His first priority was to have the image of his god brought to Rome. It consisted of a fat black stone, conical in form, on which were etched mysterious imprints. It was said that it had fallen from heaven. Perhaps it was believed to be a spark, an emanation from the powerful star, the source of all light, of all heat, of all life, agent of fertile decomposition, masculine principle of incessant creation, object of a profound worship among all the peoples of antiquity.
Heleiogabalus therefore, on the Palatine Hill, next to the imperial palace of Septimus Severus, constructed a magnificent temple, in which he solemnly installed the sacred stone of Emesa. Around the temple were placed numerous altars, where the emperor himself officiated, on account of his indelible character of high priest, offering hecatombs of animals, burning precious perfumes, performing dances in the Asiatic style, in the presence of the Senate and people of Rome, assembled by his order.
He appeared in the ceremonies dressed in a billowing robe with long dangling sleeves, enriched with gold and gems. His tunic was bordered with bands of purple; his forehead was girded with a golden crown; his blond hair, infused with odoriferous essences, fell in ringlets on his shoulders: all the luxurious and disturbing softness of the orient.
A little later, in order to have his god closer to him, he had a second temple built in one of his gardens, and every summer, at the solstice, the sacred stone was conducted there with great pomp. It was placed on a cart sumptuously decorated and drawn by six white horses. No mortal was permitted to sit beside the idol. The emperor, still in his role of high priest, led the cart alone, holding the horses by the bridle and walking backwards so as never to take his eyes off the god; following the cart came the ancient gods of Rome, who seemed thus to be the servants of the Phoenician god. “He said,” Lampridius reports, “that all the other gods were but the ministers of his own.” And Herodian adds that “orders were given to all the magistrates of Rome to invoke, even in public sacrifices, the new god before all the others.”
The fanatical zeal of Heliogabalus still had further to go. Having remembered a day when, in the Asiatic rite, Elab-Gabal took a spouse, he wished to have the black stone married. He thought at first of a divinity of the Latin pantheon, but, upon reflection, decided in favor of the Punic Tanith. He therefore had the venerated idol of the goddess brought from Carthage, and the nuptials of the strange couple were celebrated with a pomp worthy of him. Did he know, this astonishing monarch, that the Carthaginian Tanith was a close relative of the Phoenician Ashtoreth? The intelligent choice he made for his god’s companion leaves no doubt on that point and proves to our eyes that, even in the time of Heliogabalus, initiation preserved in the temples the spirit if not the letter of the great traditions of cosmogony.
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After having shown what was the dominant thought of Heliogabalus during his reign, it remains for us to establish on a firm foundation the title of our work: “A Feminist Roman Emperor.” This is easy to do: we need only consult history. The only reproach that can be made against him is that he was too far gone down that path, in extending his all-powerful protection to the vilest courtesans.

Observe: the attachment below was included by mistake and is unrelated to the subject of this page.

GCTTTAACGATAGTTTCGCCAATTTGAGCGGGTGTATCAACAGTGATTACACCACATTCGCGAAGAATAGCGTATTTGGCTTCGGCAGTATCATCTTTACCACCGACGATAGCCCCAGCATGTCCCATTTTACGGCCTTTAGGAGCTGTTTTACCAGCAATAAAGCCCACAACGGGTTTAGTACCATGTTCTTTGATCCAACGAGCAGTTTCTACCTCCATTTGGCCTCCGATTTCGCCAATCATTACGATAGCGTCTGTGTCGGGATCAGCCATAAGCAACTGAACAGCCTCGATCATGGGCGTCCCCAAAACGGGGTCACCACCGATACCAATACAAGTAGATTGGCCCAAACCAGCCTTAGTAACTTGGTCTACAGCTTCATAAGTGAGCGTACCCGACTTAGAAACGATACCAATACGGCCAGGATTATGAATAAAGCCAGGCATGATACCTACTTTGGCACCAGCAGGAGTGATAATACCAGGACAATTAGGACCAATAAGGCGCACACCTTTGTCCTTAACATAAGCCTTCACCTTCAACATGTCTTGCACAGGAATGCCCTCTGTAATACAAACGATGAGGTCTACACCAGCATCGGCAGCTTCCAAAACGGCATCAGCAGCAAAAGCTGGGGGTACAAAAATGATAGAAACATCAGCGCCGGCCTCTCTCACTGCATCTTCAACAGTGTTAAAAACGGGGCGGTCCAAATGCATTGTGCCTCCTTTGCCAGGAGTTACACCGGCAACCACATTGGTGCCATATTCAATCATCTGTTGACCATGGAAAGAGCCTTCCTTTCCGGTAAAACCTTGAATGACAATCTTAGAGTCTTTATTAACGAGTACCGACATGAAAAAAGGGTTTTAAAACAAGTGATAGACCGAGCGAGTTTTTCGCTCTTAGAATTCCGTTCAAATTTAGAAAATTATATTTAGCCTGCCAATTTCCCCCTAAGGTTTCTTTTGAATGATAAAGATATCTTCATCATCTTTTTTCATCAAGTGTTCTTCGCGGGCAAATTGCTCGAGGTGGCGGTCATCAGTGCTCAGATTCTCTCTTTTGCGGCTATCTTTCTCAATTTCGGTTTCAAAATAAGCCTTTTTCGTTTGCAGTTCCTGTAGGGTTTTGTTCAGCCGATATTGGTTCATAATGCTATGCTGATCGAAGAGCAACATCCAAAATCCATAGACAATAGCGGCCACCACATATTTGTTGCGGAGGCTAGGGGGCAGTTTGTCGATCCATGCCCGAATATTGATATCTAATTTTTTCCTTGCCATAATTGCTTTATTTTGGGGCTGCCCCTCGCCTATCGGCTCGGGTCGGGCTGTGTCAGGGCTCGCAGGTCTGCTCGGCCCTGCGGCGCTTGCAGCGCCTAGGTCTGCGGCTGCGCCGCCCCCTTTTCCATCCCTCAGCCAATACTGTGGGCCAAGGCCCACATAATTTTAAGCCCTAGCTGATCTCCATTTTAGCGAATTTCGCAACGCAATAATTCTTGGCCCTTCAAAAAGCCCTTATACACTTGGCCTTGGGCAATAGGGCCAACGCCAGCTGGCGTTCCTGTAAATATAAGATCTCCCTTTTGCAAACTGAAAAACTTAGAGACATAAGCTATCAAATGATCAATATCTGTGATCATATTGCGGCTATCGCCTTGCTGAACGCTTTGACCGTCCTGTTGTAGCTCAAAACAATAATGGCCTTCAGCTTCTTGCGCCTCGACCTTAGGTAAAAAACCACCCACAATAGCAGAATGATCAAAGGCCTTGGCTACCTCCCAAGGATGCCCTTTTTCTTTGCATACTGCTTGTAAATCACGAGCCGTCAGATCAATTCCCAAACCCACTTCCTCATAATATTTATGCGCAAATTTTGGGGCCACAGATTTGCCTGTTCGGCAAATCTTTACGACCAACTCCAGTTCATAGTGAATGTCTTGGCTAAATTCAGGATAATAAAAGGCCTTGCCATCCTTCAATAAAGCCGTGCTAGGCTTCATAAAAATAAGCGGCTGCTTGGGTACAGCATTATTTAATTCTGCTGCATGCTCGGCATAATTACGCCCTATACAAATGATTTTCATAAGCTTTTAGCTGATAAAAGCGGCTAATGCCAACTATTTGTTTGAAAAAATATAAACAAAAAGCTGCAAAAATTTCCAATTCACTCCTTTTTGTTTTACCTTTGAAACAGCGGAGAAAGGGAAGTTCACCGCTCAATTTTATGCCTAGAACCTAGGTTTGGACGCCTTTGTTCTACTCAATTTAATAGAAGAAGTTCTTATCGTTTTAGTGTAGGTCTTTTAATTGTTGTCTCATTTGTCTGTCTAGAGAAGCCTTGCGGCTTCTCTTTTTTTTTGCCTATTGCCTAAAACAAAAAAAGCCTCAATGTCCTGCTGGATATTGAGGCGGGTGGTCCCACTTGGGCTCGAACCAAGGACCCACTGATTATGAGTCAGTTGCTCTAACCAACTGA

But we must recall that Heliogabalus had received a very feminine education, between Julia Moesa, his grandmother, and Semiamira or Soemia, his mother, whose dissolute life and notorious excesses must have been a fatal enough example for the child. The young emperor must also have remembered scenes of prostitution that he witnessed daily in the sacred gardens of Emesa, and which not only had nothing dishonorable in them for the woman, but on the contrary were commanded her by religion. How could he, once he became emperor, have separated himself from that whole past?
“He appeared in public,” says Lampridius, “dressed as a woman and crowned with a diadem, ornamented with precious stones that increased his beauty and gave his face more femininity.”
He had spouses, however, though soon repudiated. An amorous caprice even led him to tear a Vestal from the altar to put her in his bed. But this was as much to defy both the gods and laws of Rome as from an ardent desire to possess that woman.
The most curious fact of his reign, unique in the annals of Rome, is the creation of a senate of women; and doubtless the various modern societies for female emancipation are ignorant of the fact that a Roman emperor went beyond their most ambitious dreams.
Unfortunately, the Latin authors, so prodigal of detail when it comes to recounting the cruelties, licenses, and least deeds of the Roman emperors, are less prolix when it comes to such facts, whose philosophical implications have escaped them. Lampridius is, we believe, the only one who gives us any information on this subject, which we are going to borrow from him:
“He was so much devoted to Semiamira, his mother, that he did nothing in the Republic without consulting her, while she, living like a courtesan, abandoned herself to every disorder in the palace.
“At the first meeting of the Senate [meaning the real Senate of Rome], he had his mother summoned. When she arrived, she was called to take her place next to the consuls; she took part in the signature, which is to say that she witnessed the record of the Senatorial debate. Of all the emperors, he is the only one under whose reign a woman, with the title Clarissima, had access to the Senate to take the place of a man in it.
“He also established, on the Quirinal Hill, a little Senate or Women’s Senate, in a place where hitherto meetings of Roman women had been held only for the purpose of solemn festivals, a meeting to which only the wives of consuls were admitted, honored with the consular insignia; it was a concession made by our ancient emperors in favor of those women especially whose husbands had not been ennobled, so that they should not themselves remain without distinction.